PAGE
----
• Cables (PVC coated, copper and aluminium cables)
• Glass wool, Thermocole (sheet form)
• Oils (Furnace oil, lubricating oil, transformer oil and oil sludge)
• Lead acid batteries

The items mentioned above are auctioned/sold to recycling/re-rolling mills and other associated industries.

After the site visit, a meeting was organised at Alang to discuss the problems and issues related to the shipbreaking industry. The President of the Shipbreakers’ Association, owners of shipbreaking plots, and representatives from the GMB and the CPCB were present at the meeting.

The President of the Shipbreakers’ Association narrated the history of the shipbreaking industry and the development which has occurred over the years. He mentioned the advantages of this industry, namely the conservation of natural resources, energy saving and generation of employment.

Regarding the occupational health hazards arising from this industrial activity, he stated that safety equipment and medical facilities are provided to the workers.

For the disposal and treatment of solid wastes, he said that the construction of a secured landfill and the installation of an incinerator have been planned.

During the meeting, representatives of the GMB described their role in creating infrastructural facilities such as construction and maintenance of roads, water supply and other needs, e.g. plots, buildings for banks, post office, telephone exchange, hospital, office for factory inspectors and customs, etc. Safety devices such as fire-fighting equipment at site and sanitation facilities for the labourers have been provided. The GMB plans to develop a secured landfill site which has been notified by the Gujarat Pollution Control Board. (Note by Gujarat Maritime Board on Alang; AERB Report on Alang are placed at Vol.II: Annex A11; CPCB Environment Guidelines on Shipbreaking; Report of the GSPCB on Alang are placed at Vol.III: Annex B6.)

Observations of the HPC on the visit at Alang:

The HPC observed that various solid wastes—some of which are hazardous/highly toxic in nature—are generated during the breaking process. These are mainly:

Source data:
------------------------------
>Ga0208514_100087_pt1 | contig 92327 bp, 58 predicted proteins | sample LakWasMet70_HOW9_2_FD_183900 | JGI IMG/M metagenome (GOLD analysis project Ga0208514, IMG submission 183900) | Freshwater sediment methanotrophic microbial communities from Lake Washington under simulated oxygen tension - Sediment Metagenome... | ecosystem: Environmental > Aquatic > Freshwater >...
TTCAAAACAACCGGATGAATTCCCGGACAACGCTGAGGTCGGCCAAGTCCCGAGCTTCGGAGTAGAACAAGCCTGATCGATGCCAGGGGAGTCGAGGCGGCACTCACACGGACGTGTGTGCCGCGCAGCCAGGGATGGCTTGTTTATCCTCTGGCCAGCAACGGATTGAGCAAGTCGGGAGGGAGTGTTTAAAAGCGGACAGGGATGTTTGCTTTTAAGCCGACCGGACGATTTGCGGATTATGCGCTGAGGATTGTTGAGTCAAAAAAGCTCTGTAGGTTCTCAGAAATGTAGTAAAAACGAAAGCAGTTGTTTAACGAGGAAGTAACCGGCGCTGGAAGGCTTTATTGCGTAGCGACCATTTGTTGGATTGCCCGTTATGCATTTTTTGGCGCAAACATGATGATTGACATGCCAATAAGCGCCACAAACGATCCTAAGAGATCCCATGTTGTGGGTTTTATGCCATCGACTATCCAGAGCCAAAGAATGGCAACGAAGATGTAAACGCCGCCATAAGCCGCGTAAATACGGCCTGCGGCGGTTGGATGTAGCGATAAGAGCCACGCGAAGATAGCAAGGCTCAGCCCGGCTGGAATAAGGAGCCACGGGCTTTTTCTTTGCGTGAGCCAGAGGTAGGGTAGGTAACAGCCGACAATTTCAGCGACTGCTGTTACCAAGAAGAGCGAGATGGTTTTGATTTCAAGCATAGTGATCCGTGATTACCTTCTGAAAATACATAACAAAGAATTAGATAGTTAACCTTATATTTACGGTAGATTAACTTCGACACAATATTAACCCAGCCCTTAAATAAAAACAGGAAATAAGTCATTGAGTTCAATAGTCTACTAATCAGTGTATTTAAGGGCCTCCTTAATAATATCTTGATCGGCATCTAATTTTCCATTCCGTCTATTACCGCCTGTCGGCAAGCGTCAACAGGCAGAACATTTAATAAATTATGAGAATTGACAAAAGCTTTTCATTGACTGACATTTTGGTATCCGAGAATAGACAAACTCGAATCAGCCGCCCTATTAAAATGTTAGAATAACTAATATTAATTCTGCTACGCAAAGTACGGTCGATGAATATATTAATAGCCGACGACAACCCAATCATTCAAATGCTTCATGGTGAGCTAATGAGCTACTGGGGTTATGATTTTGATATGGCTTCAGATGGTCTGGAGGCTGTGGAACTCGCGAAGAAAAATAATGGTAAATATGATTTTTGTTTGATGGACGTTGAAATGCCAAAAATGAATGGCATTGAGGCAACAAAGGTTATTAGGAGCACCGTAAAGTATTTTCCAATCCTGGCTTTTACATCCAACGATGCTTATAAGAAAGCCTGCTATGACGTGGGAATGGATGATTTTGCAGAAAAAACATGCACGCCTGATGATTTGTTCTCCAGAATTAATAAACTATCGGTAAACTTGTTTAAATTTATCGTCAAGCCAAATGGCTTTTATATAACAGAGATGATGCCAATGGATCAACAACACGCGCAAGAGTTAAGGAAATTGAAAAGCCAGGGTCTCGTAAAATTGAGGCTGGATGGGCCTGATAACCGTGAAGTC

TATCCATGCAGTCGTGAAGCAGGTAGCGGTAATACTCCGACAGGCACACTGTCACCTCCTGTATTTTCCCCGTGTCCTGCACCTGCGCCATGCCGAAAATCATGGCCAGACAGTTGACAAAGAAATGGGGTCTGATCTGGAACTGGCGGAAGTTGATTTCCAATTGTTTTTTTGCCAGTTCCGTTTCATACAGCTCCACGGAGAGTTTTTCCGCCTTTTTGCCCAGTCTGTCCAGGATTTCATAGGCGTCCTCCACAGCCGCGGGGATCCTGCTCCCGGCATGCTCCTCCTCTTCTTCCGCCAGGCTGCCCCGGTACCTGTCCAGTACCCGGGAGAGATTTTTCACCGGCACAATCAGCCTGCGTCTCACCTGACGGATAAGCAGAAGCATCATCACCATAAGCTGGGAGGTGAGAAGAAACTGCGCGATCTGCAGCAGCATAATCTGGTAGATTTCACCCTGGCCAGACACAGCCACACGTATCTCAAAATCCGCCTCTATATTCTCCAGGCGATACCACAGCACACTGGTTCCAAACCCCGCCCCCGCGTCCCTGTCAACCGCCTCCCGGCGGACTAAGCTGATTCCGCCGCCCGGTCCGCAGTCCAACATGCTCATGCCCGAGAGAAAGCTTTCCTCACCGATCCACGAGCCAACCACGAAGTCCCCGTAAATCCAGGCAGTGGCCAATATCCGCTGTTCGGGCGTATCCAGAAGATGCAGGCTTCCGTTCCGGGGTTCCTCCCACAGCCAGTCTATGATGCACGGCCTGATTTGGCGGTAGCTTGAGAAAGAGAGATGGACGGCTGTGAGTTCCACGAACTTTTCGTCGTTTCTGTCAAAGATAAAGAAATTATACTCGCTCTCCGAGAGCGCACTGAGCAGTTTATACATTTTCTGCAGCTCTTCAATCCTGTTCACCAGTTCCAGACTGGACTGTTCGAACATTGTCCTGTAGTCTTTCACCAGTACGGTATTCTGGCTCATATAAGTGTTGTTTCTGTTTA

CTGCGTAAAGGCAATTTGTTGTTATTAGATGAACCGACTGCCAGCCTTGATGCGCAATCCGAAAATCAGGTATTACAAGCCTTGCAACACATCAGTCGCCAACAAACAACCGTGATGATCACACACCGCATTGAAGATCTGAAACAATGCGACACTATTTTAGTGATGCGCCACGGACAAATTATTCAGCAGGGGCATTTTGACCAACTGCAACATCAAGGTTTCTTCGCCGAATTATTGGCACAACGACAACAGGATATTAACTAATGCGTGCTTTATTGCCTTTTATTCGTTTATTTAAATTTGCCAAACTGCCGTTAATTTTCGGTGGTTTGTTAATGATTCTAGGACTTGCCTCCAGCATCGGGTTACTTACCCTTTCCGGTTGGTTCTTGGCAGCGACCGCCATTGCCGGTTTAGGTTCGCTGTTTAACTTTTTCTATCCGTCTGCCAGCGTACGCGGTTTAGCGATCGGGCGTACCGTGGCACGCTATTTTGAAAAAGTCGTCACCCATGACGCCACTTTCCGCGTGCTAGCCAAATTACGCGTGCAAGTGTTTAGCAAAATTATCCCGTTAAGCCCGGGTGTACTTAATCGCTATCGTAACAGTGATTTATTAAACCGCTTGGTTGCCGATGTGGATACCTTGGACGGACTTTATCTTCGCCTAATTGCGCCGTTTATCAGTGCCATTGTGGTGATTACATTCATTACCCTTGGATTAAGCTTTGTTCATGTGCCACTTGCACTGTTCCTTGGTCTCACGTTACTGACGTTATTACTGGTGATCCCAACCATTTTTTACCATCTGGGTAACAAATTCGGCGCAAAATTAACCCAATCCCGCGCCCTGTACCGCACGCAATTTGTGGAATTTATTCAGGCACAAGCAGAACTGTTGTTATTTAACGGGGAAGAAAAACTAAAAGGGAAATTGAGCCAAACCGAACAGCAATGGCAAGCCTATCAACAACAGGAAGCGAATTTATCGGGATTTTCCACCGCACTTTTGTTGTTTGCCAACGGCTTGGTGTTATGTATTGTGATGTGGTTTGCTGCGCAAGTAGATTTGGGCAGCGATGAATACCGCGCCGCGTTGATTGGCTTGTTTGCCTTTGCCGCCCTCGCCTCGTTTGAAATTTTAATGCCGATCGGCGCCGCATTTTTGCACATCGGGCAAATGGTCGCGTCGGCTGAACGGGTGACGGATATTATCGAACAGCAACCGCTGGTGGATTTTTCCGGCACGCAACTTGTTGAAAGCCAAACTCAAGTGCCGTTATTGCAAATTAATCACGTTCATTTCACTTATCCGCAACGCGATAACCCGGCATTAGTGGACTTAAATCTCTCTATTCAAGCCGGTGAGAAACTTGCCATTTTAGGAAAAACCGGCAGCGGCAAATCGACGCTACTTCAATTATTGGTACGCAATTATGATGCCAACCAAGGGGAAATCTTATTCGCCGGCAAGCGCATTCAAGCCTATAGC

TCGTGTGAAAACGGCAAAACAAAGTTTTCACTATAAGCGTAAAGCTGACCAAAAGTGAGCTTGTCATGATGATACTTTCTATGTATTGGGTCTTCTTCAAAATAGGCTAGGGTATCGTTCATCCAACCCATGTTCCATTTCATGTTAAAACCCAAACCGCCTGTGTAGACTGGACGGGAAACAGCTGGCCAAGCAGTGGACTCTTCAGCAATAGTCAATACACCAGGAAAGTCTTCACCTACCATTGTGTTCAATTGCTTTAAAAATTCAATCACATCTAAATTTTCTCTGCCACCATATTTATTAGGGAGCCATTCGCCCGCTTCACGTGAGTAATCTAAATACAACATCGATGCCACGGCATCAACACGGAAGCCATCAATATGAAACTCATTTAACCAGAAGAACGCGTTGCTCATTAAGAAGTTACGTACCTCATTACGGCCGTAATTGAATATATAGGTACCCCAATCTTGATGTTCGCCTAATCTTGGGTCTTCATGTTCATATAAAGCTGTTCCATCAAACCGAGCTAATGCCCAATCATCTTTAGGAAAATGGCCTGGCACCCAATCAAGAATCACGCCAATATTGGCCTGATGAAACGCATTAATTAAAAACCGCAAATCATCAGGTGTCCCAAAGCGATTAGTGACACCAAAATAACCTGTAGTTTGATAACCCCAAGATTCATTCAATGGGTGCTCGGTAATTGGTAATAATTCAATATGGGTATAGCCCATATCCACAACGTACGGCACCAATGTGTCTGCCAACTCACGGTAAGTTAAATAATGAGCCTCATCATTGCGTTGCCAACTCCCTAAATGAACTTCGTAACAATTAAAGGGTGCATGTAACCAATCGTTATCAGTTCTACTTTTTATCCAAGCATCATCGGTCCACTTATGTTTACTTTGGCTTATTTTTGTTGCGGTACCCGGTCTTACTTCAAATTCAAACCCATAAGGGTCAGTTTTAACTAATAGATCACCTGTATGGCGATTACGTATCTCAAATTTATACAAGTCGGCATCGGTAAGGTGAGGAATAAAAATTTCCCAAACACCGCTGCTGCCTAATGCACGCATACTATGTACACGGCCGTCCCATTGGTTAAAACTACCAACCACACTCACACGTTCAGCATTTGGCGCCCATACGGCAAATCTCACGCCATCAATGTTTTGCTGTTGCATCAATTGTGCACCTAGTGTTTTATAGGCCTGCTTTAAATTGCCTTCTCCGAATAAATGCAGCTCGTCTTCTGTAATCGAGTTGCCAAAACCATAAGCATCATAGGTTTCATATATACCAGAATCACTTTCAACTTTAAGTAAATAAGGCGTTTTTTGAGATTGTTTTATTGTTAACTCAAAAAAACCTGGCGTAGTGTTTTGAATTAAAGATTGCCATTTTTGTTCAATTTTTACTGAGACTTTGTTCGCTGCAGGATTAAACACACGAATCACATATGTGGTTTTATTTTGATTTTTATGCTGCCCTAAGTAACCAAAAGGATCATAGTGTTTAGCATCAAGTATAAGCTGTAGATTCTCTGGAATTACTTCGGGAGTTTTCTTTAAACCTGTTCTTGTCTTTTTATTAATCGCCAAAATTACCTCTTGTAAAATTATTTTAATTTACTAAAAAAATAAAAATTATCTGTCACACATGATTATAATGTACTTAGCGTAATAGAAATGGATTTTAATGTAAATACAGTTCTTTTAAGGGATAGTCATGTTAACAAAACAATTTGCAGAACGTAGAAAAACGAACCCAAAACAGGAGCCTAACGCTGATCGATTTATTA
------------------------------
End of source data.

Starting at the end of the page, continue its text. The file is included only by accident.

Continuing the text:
• Paint chips;
• Scale generated during gas cutting of steel;
• Ceramic tiles;
• Glass wool and fibrous insulation materials;
• Asbestos sheets, ropes and insulation;
• Oil sludge; waste oil;
• Thermocole, plastics, fibre glass, linoleum, sun-mica etc.

Some of these, including paint chips, asbestos and oily wastes are conventional contaminants associated with the ships. In addition, it is also possible that some of these ships might be contaminated with hazardous substances, including radio-active materials.

Besides solid wastes, gases such as ammonia, chlorofluorocarbons (CFCs) from the air conditioning system, and inflammable gases may be present in the pipelines of oil tankers and LPG/LNG carriers. However, no authentic data is available on the above mentioned wastes. As per the information given to the HPC, the solid waste generated is about 4000 MT/yr. It was observed that there is considerable unauthorised and environmentally unsound disposal of solid wastes such as thermocole pieces, porcelain, rubber, glass wool, oily cotton, etc. which are dumped/scattered on the beach as well as on both sides of the road at several places from Trapaj to Alang. It was also learnt that there were about 40 deaths every year due to accidents and other causes associated with the shipbreaking activities.

The Alang Shipbreaking Yards in Gujrat are plots on the Alang beach assigned to plot holders who purchase ships for breaking, then have them piloted to the Gujarat coast. The difference between low and high tide in this area is more than 10 metres which makes it ideal terrein for beaching and dismantling operations.
House-keeping in the shipbreaking industry is fairly poor or non-existent. Everywhere the beach is strewn with debris and litter from broken ships including non-biodegradable thermocole, and asbestos.

The beach has retained a permanent dark stain due to continuous exposure to oily wastes.

PVC bags bloated with oil sludges taken from the ship prior to its dismantling. Many of the bags had burst their contents onto the sand. Yet HPC was continually assured the oil was "carefully" removed from ships before they were broken.